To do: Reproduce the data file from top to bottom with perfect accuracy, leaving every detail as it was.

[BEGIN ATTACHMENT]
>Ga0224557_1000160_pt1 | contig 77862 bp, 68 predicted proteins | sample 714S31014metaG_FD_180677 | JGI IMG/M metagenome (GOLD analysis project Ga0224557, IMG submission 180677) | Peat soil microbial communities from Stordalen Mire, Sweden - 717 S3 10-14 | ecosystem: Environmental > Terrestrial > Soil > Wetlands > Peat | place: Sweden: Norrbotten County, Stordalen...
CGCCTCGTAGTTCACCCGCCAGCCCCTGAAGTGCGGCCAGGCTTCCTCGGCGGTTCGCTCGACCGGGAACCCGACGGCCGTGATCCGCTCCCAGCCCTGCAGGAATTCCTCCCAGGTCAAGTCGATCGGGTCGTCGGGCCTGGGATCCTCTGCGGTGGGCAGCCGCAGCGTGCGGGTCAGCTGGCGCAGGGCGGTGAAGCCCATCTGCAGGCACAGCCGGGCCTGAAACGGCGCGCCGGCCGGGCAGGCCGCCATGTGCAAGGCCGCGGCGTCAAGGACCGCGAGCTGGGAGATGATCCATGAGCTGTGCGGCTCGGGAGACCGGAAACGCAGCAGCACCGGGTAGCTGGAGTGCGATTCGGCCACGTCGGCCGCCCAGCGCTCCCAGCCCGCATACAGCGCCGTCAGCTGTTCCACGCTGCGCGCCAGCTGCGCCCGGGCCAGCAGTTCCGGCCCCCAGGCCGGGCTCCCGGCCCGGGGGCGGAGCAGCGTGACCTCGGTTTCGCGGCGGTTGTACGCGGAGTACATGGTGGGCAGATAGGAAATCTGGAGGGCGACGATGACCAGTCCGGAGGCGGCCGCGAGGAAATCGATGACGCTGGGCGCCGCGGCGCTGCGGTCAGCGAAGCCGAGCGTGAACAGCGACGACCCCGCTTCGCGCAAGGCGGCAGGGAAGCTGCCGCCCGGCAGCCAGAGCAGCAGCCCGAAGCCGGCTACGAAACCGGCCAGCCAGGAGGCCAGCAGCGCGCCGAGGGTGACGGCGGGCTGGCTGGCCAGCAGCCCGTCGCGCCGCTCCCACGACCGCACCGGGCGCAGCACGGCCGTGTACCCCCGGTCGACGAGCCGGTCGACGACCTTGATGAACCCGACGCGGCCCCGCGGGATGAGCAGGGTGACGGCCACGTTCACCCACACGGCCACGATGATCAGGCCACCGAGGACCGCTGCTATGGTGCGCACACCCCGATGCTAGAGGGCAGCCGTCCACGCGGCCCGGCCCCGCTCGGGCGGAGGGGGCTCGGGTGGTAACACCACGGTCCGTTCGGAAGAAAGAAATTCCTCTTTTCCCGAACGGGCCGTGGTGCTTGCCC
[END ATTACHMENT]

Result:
>Ga0224557_1000160_pt1 | contig 77862 bp, 68 predicted proteins | sample 714S31014metaG_FD_180677 | JGI IMG/M metagenome (GOLD analysis project Ga0224557, IMG submission 180677) | Peat soil microbial communities from Stordalen Mire, Sweden - 717 S3 10-14 | ecosystem: Environmental > Terrestrial > Soil > Wetlands > Peat | place: Sweden: Norrbotten County, Stordalen...
CGCCTCGTAGTTCACCCGCCAGCCCCTGAAGTGCGGCCAGGCTTCCTCGGCGGTTCGCTCGACCGGGAACCCGACGGCCGTGATCCGCTCCCAGCCCTGCAGGAATTCCTCCCAGGTCAAGTCGATCGGGTCGTCGGGCCTGGGATCCTCTGCGGTGGGCAGCCGCAGCGTGCGGGTCAGCTGGCGCAGGGCGGTGAAGCCCATCTGCAGGCACAGCCGGGCCTGAAACGGCGCGCCGGCCGGGCAGGCCGCCATGTGCAAGGCCGCGGCGTCAAGGACCGCGAGCTGGGAGATGATCCATGAGCTGTGCGGCTCGGGAGACCGGAAACGCAGCAGCACCGGGTAGCTGGAGTGCGATTCGGCCACGTCGGCCGCCCAGCGCTCCCAGCCCGCATACAGCGCCGTCAGCTGTTCCACGCTGCGCGCCAGCTGCGCCCGGGCCAGCAGTTCCGGCCCCCAGGCCGGGCTCCCGGCCCGGGGGCGGAGCAGCGTGACCTCGGTTTCGCGGCGGTTGTACGCGGAGTACATGGTGGGCAGATAGGAAATCTGGAGGGCGACGATGACCAGTCCGGAGGCGGCCGCGAGGAAATCGATGACGCTGGGCGCCGCGGCGCTGCGGTCAGCGAAGCCGAGCGTGAACAGCGACGACCCCGCTTCGCGCAAGGCGGCAGGGAAGCTGCCGCCCGGCAGCCAGAGCAGCAGCCCGAAGCCGGCTACGAAACCGGCCAGCCAGGAGGCCAGCAGCGCGCCGAGGGTGACGGCGGGCTGGCTGGCCAGCAGCCCGTCGCGCCGCTCCCACGACCGCACCGGGCGCAGCACGGCCGTGTACCCCCGGTCGACGAGCCGGTCGACGACCTTGATGAACCCGACGCGGCCCCGCGGGATGAGCAGGGTGACGGCCACGTTCACCCACACGGCCACGATGATCAGGCCACCGAGGACCGCTGCTATGGTGCGCACACCCCGATGCTAGAGGGCAGCCGTCCACGCGGCCCGGCCCCGCTCGGGCGGAGGGGGCTCGGGTGGTAACACCACGGTCCGTTCGGAAGAAAGAAATTCCTCTTTTCCCGAACGGGCCGTGGTGCTTGCCC